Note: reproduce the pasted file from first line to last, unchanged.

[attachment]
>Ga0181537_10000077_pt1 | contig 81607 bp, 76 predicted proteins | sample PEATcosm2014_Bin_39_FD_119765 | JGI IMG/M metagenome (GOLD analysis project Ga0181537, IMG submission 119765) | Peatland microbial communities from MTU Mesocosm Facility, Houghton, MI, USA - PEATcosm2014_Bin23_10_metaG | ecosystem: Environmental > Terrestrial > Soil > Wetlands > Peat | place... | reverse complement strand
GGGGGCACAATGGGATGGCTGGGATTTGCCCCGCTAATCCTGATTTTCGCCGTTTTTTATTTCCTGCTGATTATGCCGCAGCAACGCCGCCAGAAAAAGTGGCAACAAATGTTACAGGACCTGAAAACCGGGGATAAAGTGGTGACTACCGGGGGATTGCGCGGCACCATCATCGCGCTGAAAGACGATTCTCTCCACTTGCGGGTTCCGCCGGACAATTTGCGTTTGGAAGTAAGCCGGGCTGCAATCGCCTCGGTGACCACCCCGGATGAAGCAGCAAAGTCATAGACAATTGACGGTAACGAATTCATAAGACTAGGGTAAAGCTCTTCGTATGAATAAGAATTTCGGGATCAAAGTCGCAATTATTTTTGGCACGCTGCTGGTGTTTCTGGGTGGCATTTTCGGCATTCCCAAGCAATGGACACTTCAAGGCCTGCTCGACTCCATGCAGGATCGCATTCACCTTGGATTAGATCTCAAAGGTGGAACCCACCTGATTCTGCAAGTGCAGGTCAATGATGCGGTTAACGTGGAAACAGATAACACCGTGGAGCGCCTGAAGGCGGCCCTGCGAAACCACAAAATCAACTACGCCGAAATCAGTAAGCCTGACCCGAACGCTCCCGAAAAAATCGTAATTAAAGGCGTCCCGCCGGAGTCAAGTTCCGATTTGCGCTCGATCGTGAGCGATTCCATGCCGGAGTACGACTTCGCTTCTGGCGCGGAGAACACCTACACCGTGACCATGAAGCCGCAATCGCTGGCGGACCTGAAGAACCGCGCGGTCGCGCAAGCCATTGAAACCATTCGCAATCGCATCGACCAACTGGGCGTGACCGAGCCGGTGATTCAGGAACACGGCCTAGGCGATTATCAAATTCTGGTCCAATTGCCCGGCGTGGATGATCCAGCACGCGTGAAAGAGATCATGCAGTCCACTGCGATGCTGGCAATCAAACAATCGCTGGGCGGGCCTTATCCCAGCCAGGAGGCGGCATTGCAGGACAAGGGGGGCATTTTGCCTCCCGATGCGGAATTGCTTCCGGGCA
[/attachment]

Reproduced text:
>Ga0181537_10000077_pt1 | contig 81607 bp, 76 predicted proteins | sample PEATcosm2014_Bin_39_FD_119765 | JGI IMG/M metagenome (GOLD analysis project Ga0181537, IMG submission 119765) | Peatland microbial communities from MTU Mesocosm Facility, Houghton, MI, USA - PEATcosm2014_Bin23_10_metaG | ecosystem: Environmental > Terrestrial > Soil > Wetlands > Peat | place... | reverse complement strand
GGGGGCACAATGGGATGGCTGGGATTTGCCCCGCTAATCCTGATTTTCGCCGTTTTTTATTTCCTGCTGATTATGCCGCAGCAACGCCGCCAGAAAAAGTGGCAACAAATGTTACAGGACCTGAAAACCGGGGATAAAGTGGTGACTACCGGGGGATTGCGCGGCACCATCATCGCGCTGAAAGACGATTCTCTCCACTTGCGGGTTCCGCCGGACAATTTGCGTTTGGAAGTAAGCCGGGCTGCAATCGCCTCGGTGACCACCCCGGATGAAGCAGCAAAGTCATAGACAATTGACGGTAACGAATTCATAAGACTAGGGTAAAGCTCTTCGTATGAATAAGAATTTCGGGATCAAAGTCGCAATTATTTTTGGCACGCTGCTGGTGTTTCTGGGTGGCATTTTCGGCATTCCCAAGCAATGGACACTTCAAGGCCTGCTCGACTCCATGCAGGATCGCATTCACCTTGGATTAGATCTCAAAGGTGGAACCCACCTGATTCTGCAAGTGCAGGTCAATGATGCGGTTAACGTGGAAACAGATAACACCGTGGAGCGCCTGAAGGCGGCCCTGCGAAACCACAAAATCAACTACGCCGAAATCAGTAAGCCTGACCCGAACGCTCCCGAAAAAATCGTAATTAAAGGCGTCCCGCCGGAGTCAAGTTCCGATTTGCGCTCGATCGTGAGCGATTCCATGCCGGAGTACGACTTCGCTTCTGGCGCGGAGAACACCTACACCGTGACCATGAAGCCGCAATCGCTGGCGGACCTGAAGAACCGCGCGGTCGCGCAAGCCATTGAAACCATTCGCAATCGCATCGACCAACTGGGCGTGACCGAGCCGGTGATTCAGGAACACGGCCTAGGCGATTATCAAATTCTGGTCCAATTGCCCGGCGTGGATGATCCAGCACGCGTGAAAGAGATCATGCAGTCCACTGCGATGCTGGCAATCAAACAATCGCTGGGCGGGCCTTATCCCAGCCAGGAGGCGGCATTGCAGGACAAGGGGGGCATTTTGCCTCCCGATGCGGAATTGCTTCCGGGCA